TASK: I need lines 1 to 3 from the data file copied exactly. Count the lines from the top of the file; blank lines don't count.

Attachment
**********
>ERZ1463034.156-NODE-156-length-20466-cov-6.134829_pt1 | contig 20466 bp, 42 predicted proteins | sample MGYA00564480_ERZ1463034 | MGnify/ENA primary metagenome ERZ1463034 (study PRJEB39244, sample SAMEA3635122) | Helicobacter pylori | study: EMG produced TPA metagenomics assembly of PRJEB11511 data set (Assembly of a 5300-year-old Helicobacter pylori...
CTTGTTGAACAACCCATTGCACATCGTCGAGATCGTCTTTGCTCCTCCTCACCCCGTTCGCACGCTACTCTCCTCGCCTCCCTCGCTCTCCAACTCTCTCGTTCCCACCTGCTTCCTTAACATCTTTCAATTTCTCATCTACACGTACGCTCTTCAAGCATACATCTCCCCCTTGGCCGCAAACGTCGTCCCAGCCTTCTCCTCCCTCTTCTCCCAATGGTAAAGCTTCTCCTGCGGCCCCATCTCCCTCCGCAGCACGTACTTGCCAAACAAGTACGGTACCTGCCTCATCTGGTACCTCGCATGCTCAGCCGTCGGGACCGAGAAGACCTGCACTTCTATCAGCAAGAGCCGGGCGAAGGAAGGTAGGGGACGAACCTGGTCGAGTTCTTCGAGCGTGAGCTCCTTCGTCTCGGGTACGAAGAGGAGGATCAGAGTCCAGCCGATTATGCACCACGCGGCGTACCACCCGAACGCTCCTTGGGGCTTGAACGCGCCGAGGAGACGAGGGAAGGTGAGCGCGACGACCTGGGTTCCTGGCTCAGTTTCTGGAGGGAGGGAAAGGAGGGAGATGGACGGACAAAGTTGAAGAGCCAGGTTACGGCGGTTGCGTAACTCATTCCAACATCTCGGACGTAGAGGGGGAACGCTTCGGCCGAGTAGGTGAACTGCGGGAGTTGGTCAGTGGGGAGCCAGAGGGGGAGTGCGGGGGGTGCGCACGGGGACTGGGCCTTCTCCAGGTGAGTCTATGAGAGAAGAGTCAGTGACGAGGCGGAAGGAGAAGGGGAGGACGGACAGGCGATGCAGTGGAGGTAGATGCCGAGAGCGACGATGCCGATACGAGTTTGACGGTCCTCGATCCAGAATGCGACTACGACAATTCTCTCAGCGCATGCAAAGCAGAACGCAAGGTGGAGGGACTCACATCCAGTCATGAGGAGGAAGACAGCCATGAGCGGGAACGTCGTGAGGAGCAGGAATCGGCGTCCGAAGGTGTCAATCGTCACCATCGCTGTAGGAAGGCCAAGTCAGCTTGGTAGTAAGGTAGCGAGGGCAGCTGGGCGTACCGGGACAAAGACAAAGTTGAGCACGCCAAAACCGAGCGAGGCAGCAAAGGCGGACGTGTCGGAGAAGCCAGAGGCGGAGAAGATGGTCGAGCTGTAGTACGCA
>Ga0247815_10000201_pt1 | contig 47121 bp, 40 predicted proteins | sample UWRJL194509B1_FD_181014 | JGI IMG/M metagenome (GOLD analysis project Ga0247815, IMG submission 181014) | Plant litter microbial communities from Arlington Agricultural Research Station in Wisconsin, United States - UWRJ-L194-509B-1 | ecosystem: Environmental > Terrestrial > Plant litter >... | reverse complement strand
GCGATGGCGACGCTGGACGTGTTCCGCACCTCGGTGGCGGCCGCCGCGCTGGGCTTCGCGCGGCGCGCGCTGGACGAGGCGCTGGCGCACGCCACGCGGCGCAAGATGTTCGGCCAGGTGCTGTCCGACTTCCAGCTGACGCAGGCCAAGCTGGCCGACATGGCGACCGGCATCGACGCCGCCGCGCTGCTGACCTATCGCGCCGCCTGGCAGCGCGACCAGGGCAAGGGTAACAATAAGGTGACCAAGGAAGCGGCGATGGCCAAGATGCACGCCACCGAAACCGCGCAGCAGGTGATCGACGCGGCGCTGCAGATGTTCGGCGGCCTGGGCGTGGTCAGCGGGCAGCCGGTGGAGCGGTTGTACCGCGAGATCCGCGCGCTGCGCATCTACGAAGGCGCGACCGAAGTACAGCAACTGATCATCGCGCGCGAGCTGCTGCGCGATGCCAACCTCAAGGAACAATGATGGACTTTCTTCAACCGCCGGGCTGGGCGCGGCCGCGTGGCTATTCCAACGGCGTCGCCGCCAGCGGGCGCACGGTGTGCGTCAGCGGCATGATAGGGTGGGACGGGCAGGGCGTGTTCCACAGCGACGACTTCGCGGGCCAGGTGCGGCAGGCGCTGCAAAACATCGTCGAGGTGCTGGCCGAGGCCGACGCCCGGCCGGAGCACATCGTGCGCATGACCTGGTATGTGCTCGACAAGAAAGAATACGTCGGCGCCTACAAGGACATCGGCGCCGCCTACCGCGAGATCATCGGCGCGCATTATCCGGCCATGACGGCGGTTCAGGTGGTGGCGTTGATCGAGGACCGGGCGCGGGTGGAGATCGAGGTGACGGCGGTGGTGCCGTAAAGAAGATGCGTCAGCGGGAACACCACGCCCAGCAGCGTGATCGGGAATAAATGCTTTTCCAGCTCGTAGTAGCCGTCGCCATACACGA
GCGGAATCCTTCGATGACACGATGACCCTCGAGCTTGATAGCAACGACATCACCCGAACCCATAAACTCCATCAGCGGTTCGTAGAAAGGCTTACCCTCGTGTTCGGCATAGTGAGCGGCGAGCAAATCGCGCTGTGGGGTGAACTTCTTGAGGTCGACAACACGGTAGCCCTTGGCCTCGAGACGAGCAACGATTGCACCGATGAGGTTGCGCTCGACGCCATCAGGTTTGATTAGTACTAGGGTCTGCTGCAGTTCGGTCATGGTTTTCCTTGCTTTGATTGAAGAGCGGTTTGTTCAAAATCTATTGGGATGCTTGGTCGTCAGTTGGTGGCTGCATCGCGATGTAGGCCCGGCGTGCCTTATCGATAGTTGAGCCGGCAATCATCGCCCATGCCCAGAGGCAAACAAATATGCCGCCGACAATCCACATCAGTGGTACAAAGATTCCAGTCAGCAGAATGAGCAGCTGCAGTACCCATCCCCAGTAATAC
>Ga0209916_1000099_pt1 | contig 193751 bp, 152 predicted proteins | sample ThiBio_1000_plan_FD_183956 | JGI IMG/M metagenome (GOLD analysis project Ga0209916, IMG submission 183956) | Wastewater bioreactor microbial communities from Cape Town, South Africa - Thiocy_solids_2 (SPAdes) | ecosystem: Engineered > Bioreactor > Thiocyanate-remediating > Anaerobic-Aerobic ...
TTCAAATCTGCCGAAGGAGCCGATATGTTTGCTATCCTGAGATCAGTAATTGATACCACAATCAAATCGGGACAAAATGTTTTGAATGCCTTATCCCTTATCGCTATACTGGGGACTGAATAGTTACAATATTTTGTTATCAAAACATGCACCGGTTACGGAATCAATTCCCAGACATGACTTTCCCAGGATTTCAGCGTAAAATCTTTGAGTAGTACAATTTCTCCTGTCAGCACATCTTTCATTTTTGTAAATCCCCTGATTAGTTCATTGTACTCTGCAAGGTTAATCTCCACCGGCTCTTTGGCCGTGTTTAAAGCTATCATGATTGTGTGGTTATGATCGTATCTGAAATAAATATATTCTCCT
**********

>ERZ1463034.156-NODE-156-length-20466-cov-6.134829_pt1 | contig 20466 bp, 42 predicted proteins | sample MGYA00564480_ERZ1463034 | MGnify/ENA primary metagenome ERZ1463034 (study PRJEB39244, sample SAMEA3635122) | Helicobacter pylori | study: EMG produced TPA metagenomics assembly of PRJEB11511 data set (Assembly of a 5300-year-old Helicobacter pylori...
CTTGTTGAACAACCCATTGCACATCGTCGAGATCGTCTTTGCTCCTCCTCACCCCGTTCGCACGCTACTCTCCTCGCCTCCCTCGCTCTCCAACTCTCTCGTTCCCACCTGCTTCCTTAACATCTTTCAATTTCTCATCTACACGTACGCTCTTCAAGCATACATCTCCCCCTTGGCCGCAAACGTCGTCCCAGCCTTCTCCTCCCTCTTCTCCCAATGGTAAAGCTTCTCCTGCGGCCCCATCTCCCTCCGCAGCACGTACTTGCCAAACAAGTACGGTACCTGCCTCATCTGGTACCTCGCATGCTCAGCCGTCGGGACCGAGAAGACCTGCACTTCTATCAGCAAGAGCCGGGCGAAGGAAGGTAGGGGACGAACCTGGTCGAGTTCTTCGAGCGTGAGCTCCTTCGTCTCGGGTACGAAGAGGAGGATCAGAGTCCAGCCGATTATGCACCACGCGGCGTACCACCCGAACGCTCCTTGGGGCTTGAACGCGCCGAGGAGACGAGGGAAGGTGAGCGCGACGACCTGGGTTCCTGGCTCAGTTTCTGGAGGGAGGGAAAGGAGGGAGATGGACGGACAAAGTTGAAGAGCCAGGTTACGGCGGTTGCGTAACTCATTCCAACATCTCGGACGTAGAGGGGGAACGCTTCGGCCGAGTAGGTGAACTGCGGGAGTTGGTCAGTGGGGAGCCAGAGGGGGAGTGCGGGGGGTGCGCACGGGGACTGGGCCTTCTCCAGGTGAGTCTATGAGAGAAGAGTCAGTGACGAGGCGGAAGGAGAAGGGGAGGACGGACAGGCGATGCAGTGGAGGTAGATGCCGAGAGCGACGATGCCGATACGAGTTTGACGGTCCTCGATCCAGAATGCGACTACGACAATTCTCTCAGCGCATGCAAAGCAGAACGCAAGGTGGAGGGACTCACATCCAGTCATGAGGAGGAAGACAGCCATGAGCGGGAACGTCGTGAGGAGCAGGAATCGGCGTCCGAAGGTGTCAATCGTCACCATCGCTGTAGGAAGGCCAAGTCAGCTTGGTAGTAAGGTAGCGAGGGCAGCTGGGCGTACCGGGACAAAGACAAAGTTGAGCACGCCAAAACCGAGCGAGGCAGCAAAGGCGGACGTGTCGGAGAAGCCAGAGGCGGAGAAGATGGTCGAGCTGTAGTACGCA
>Ga0247815_10000201_pt1 | contig 47121 bp, 40 predicted proteins | sample UWRJL194509B1_FD_181014 | JGI IMG/M metagenome (GOLD analysis project Ga0247815, IMG submission 181014) | Plant litter microbial communities from Arlington Agricultural Research Station in Wisconsin, United States - UWRJ-L194-509B-1 | ecosystem: Environmental > Terrestrial > Plant litter >... | reverse complement strand